"Your lack of ethics and conspiring to wrong a just individual are over. Suppressing the truth will lead to deadly consequences for you and your family. There will be an element of surprise where you work, live, eat, and sleep," he wrote, referring to Quan and several others.
"I never had the opportunity to have a family of my own, I'm terminating yours," he added.
The online postings indicated that Quan served as Dorner's representative at the review hearing.
Of Quan, Dorner wrote: “He doesn't work for you, your interest, or your name. He works for the department, period. His job is to protect the department from civil lawsuits being filed and their best interest which is the almighty dollar. His loyalty is to the department, not his client.”
In the document, he threatens violence against other police officers.
“The violence of action will be high. ... I will bring unconventional and asymmetrical warfare to those in LAPD uniform whether on or off duty,” Dorner wrote.
In his postings, Dorner seemed to allude to the Irvine slaying.
“I know most of you who personally know me are in disbelief to hear from media reports that I am suspected of committing such horrendous murders and have taken drastic and shocking actions in the last couple of days,” he wrote.
“Unfortunately,” he added, “this is a necessary evil that I do not enjoy but must partake and complete for substantial change to occur within the LAPD and reclaim my name.”
Quan, 28, and Lawrence, 27, had recently become engaged and moved into the condominium complex near Concordia University, where they had played basketball and received their degrees, authorities said. Lawrence worked as a campus officer at USC.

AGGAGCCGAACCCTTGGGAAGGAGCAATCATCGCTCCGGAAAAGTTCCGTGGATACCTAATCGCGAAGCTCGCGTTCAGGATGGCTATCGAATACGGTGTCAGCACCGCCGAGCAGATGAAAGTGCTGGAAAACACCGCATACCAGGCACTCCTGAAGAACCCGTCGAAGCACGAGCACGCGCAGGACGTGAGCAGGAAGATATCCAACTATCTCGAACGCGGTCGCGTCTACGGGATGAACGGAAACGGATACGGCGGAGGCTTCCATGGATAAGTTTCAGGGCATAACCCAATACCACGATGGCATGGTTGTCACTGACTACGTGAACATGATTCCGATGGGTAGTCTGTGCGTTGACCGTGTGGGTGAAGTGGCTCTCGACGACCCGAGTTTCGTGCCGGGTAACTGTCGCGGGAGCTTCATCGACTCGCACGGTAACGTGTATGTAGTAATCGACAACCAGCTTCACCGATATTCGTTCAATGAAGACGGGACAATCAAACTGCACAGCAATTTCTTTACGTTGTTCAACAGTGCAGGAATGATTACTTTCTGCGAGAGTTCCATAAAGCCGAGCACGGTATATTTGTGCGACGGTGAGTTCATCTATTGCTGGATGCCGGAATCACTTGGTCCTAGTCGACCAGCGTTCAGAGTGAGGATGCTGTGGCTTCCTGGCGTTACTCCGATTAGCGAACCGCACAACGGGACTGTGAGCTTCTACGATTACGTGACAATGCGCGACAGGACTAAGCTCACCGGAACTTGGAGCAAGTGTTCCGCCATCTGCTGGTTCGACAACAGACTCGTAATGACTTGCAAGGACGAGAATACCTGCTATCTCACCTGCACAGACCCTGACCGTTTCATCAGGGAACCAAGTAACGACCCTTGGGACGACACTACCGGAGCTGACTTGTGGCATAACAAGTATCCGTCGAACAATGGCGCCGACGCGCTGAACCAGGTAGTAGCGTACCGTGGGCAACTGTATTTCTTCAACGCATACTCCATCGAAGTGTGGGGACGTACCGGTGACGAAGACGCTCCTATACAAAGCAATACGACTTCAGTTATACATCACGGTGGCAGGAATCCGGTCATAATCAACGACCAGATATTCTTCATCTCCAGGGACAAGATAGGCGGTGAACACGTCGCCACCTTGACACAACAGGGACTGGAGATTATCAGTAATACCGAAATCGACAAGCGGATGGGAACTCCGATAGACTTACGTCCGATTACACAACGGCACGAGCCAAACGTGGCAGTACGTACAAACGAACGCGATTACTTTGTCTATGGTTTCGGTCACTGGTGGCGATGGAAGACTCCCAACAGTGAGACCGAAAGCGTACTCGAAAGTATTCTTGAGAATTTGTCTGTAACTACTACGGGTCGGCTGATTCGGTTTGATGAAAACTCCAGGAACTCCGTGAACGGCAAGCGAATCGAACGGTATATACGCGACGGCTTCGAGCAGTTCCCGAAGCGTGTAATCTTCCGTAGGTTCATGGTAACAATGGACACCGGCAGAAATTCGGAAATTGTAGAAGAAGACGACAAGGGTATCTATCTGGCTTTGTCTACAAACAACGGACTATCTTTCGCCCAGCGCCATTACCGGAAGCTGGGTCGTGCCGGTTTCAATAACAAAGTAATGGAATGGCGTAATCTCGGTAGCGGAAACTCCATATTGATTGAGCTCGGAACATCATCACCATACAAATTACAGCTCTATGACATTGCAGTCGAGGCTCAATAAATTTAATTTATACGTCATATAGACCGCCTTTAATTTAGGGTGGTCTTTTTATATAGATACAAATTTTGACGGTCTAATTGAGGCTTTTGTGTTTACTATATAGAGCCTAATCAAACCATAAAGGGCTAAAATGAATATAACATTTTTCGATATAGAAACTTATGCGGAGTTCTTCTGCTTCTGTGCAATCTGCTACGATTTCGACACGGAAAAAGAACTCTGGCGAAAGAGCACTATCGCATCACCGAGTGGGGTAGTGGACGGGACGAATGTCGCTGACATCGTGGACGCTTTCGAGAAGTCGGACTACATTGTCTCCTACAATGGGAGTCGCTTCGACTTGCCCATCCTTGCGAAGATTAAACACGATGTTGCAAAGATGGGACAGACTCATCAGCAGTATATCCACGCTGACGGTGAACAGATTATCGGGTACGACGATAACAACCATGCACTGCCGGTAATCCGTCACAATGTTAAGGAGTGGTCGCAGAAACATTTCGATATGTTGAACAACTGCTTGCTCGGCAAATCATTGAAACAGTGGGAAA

Police said they are searching for Dorner, whose last known address is in La Palma, and said he drives a blue 2005 Nissan Titan pickup with California license 7X03191.
At the news conference, Irvine Police Chief Dave Maggard asked anyone with information to call a tip line at (949) 724-7192.
Dorner’s LAPD case began when he lodged a complaint against his field training officer, Sgt. Teresa Evans. He accused her of kicking a suspect named Christopher Gettler. An LAPD Board of Rights found that the complaint was false and terminated his employment for making false statements. He appealed the action.
He testified that he graduated from the Police Academy in February 2006 and left for a 13-month military deployment in November 2006.
“This is my last resort,” he wrote online. “The LAPD has suppressed the truth and it has now led to deadly consequences.”
Dorner said it was the LAPD’s fault that he lost his law enforcement and Navy careers, as well as his relationships with family and close friends. Dorner wrote that he began his law enforcement career in February 2005 and that it ended in January 2009. His Navy career began in April 2002 and ended this month.
“I lost everything,” he said, “because the LAPD took my name and knew I was innocent.”
-- Andrew Blankstein and Kate Mather